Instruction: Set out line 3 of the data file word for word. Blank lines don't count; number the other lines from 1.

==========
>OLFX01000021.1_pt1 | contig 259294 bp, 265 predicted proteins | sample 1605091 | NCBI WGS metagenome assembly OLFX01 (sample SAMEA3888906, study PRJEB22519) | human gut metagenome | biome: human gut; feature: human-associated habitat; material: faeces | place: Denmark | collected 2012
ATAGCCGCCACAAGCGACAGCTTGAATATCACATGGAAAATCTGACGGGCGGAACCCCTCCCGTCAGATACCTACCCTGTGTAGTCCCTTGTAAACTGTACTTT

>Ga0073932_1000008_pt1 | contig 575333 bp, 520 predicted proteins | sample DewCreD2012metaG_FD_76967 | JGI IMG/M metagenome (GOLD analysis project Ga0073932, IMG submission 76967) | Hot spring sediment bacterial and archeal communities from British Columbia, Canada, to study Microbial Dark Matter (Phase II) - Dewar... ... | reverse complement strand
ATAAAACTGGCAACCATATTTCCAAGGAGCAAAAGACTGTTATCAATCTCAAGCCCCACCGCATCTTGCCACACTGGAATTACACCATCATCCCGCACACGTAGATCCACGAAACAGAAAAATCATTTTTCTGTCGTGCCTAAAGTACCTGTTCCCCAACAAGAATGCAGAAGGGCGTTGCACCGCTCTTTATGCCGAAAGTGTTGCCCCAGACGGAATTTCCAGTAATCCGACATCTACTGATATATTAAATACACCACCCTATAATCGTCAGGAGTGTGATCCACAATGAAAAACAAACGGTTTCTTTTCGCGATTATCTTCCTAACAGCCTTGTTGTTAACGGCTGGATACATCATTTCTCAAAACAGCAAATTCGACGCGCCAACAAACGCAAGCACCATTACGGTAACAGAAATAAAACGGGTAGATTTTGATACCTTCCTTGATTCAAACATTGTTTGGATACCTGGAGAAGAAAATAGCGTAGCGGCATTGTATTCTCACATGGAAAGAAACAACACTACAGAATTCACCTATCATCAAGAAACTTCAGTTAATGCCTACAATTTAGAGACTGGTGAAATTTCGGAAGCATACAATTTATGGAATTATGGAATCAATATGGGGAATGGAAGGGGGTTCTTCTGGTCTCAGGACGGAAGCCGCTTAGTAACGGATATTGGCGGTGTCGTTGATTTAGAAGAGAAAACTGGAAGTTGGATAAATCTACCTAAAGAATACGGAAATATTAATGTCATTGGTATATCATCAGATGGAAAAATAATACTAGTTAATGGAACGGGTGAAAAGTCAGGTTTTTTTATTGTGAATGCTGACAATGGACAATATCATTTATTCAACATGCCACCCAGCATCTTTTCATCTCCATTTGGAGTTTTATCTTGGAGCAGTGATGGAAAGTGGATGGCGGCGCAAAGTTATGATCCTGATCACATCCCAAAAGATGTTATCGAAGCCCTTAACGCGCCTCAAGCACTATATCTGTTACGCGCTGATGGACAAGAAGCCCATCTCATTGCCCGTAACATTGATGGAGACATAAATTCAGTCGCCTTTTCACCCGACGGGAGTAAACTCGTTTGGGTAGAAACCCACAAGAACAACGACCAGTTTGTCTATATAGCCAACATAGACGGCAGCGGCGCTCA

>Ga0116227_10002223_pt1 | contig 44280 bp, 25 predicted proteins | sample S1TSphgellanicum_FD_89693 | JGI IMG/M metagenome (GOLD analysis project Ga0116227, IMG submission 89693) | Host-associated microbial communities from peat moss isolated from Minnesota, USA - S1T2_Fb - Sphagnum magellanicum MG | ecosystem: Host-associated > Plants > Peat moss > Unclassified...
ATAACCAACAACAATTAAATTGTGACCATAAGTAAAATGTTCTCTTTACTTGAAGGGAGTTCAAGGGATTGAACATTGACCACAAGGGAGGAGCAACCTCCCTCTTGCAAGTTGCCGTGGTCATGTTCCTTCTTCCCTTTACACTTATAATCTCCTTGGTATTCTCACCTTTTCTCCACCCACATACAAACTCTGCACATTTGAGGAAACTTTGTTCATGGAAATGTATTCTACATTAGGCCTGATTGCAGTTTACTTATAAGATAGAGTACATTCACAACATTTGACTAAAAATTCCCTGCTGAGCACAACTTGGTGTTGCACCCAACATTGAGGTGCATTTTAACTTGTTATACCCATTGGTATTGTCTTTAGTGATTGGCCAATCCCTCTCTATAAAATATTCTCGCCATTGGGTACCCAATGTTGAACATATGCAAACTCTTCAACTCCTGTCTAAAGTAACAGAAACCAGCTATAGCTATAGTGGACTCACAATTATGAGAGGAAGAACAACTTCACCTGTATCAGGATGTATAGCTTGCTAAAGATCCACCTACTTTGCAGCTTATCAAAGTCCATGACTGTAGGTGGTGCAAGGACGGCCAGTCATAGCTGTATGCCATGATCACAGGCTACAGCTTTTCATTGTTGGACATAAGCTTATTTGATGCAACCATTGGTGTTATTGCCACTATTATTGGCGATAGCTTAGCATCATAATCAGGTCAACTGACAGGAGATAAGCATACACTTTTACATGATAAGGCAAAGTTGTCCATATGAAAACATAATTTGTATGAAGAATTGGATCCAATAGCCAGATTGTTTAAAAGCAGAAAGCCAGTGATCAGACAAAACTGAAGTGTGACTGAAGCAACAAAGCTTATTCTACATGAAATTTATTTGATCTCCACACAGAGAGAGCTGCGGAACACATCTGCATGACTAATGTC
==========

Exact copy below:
>Ga0073932_1000008_pt1 | contig 575333 bp, 520 predicted proteins | sample DewCreD2012metaG_FD_76967 | JGI IMG/M metagenome (GOLD analysis project Ga0073932, IMG submission 76967) | Hot spring sediment bacterial and archeal communities from British Columbia, Canada, to study Microbial Dark Matter (Phase II) - Dewar... ... | reverse complement strand